At the beginning of the project, most fishers were skeptical towards the term 'sustainability'. They argued that they were already fishing sustainably, as they were respecting quota and other regulations. In addition, they were unhappy with how an earlier initiative (a seafood pocket guide issued by a retailer in 2010) failed to recognize their efforts to make the beam trawl more environmentally friendly. In VALDUVIS, the aim was to recognize previous efforts while at the same time setting the bar high for a sustainable Belgian fishing sector. Fishers also stated that they were missing economic and social aspects in other sustainability schemes.
The tool was co-developed in a participatory process which involved fishers and their representatives, government officials, NGOs, fish auctioneers, distributors, processors, retailers, and researchers. This resulted in an assessment tool made up of 14 indicators: eight environmental, three social and three economic.
The tool uses detailed descriptions of fishers' actions as recorded in the electronic logbook to make trip-based sustainability assessments. This level of detail is based on the observation that fishers greatly differ in their fishing tactics (for example gear modifications, preference for a certain species mix or fishing ground) and that two fishing trips are never the same (for example tow duration, towing speed and choice of fishing ground). This also has the advantage that the assessments can be communicated to interested parties soon after landing.
Of course the VALDUVIS tool was not developed overnight. Many discussions have shaped its present form and applications. In hindsight, agreeing on how to implement the tool was by far the most challenging part of the process. The main problem was that the scope changed numerous times along the way. This was due to a rather weak engagement of some key stakeholders (especially in the beginning of the process) as well as personal agendas. Also, only eight fishers had participated in the discussions. This resulted in uncertainty among fishers about what would finally happen with their sustainability assessments. They feared that they would be given to market players without their permission.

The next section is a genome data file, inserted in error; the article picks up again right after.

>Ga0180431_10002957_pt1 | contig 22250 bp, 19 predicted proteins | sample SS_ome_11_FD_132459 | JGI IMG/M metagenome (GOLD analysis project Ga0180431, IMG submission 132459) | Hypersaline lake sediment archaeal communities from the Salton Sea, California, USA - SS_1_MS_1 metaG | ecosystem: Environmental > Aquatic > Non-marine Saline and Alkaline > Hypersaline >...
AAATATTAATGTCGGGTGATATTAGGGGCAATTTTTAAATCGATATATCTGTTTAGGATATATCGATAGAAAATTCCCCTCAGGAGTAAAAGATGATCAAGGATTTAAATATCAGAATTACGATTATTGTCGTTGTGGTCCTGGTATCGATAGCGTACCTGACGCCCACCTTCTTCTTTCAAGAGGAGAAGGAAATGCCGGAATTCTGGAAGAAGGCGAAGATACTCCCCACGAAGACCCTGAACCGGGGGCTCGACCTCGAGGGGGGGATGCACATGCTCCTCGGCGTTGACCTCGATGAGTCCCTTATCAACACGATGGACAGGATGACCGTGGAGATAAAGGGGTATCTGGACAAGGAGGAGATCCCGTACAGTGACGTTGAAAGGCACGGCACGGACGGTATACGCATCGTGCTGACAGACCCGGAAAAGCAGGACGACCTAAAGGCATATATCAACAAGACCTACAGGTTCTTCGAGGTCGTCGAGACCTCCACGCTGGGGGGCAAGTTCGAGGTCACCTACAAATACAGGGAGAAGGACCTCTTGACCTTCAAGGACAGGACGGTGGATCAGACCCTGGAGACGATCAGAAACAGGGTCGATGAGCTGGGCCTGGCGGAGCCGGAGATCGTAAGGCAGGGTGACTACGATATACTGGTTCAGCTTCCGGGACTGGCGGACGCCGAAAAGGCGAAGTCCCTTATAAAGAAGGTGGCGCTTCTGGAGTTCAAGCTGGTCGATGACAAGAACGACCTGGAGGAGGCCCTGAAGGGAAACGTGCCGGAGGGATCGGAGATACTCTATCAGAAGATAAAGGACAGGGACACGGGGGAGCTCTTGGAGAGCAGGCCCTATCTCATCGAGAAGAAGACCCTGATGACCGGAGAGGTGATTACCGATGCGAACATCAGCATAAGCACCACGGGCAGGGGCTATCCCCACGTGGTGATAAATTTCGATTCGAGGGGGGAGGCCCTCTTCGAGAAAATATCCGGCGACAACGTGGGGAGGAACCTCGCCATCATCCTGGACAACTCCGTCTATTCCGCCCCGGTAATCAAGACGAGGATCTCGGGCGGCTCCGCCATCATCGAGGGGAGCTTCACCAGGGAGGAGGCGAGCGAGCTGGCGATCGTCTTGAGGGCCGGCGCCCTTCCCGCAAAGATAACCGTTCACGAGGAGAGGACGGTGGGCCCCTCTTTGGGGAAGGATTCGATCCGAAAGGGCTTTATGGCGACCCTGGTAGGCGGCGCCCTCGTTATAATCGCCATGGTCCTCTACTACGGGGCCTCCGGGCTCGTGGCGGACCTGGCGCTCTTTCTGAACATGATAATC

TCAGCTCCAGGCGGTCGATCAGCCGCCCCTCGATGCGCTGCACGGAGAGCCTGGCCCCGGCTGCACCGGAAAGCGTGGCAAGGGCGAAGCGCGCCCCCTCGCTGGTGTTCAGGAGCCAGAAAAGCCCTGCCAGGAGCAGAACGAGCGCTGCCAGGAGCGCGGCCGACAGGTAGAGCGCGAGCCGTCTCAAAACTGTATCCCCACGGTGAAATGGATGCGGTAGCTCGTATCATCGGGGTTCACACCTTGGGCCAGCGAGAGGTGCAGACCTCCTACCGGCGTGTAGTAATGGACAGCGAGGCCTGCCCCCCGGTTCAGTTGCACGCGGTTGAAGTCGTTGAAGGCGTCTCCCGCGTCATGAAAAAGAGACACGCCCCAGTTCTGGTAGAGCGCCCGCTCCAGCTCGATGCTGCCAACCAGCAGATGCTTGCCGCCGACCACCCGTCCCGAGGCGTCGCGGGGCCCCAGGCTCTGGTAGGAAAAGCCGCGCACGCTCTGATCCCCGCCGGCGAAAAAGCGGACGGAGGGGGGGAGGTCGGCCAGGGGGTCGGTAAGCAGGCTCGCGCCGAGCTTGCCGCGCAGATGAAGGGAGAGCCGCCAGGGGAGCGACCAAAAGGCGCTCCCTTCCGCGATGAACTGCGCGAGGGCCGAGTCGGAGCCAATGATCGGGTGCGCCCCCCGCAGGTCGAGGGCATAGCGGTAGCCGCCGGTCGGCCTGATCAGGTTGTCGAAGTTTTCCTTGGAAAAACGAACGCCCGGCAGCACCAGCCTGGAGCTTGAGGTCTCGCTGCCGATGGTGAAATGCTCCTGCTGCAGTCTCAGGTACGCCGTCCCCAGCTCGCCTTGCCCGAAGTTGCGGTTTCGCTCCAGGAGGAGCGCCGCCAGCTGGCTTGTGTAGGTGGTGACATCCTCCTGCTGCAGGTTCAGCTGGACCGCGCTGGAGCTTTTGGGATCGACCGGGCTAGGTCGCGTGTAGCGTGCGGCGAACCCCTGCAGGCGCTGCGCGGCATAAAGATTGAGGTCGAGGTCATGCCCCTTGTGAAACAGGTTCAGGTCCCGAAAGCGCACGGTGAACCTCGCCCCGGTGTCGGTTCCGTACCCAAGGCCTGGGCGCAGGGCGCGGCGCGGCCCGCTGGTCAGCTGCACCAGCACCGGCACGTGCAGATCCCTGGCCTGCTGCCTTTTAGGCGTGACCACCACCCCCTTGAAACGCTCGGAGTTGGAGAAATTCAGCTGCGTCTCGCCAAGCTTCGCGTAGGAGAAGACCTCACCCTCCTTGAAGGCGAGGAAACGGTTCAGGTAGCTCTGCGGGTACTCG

A step-by-step approach has always been defended by researchers, with progressively increasing levels of fisher engagement. In a first step, individual assessments are used as a tool to explain sustainability to the fishers, to validate source data and to establish a relationship of trust between researchers and fishers. In a second step, pooled sustainability assessments (anonymous, for example per fleet segment) can be used for monitoring the progress towards sustainability goals. In a third step, fishers can choose to communicate their efforts to the market with the help of a market recognition scheme based on the VALDUVIS tool. By building in low-threshold participation with actual decision-making power, the expectation is that more fishers will take ownership of the tool and decide about its applications themselves.
Recently, a concept for a Fisheries Improvement Project (FIP) was accepted by the stakeholders, based on the step-by-step approach explained above. In 2017–2018, this concept will be implemented on a voluntary basis in the Belgian fishery (learning, monitoring and market application). The project is supported by the producer organization and barriers to participate were kept at a minimum to ensure a high degree of participation.
The tool can be easily adapted for use in other fisheries. The strength of the approach lies in the use of readily available data and the bottom-up engagement of stakeholders. However, project leaders should be wary that the latter actually takes place and is not replaced by a mere presence of stakeholders on meetings. The extent to which stakeholders take ownership of the tool depends on a number of factors that are often context-specific.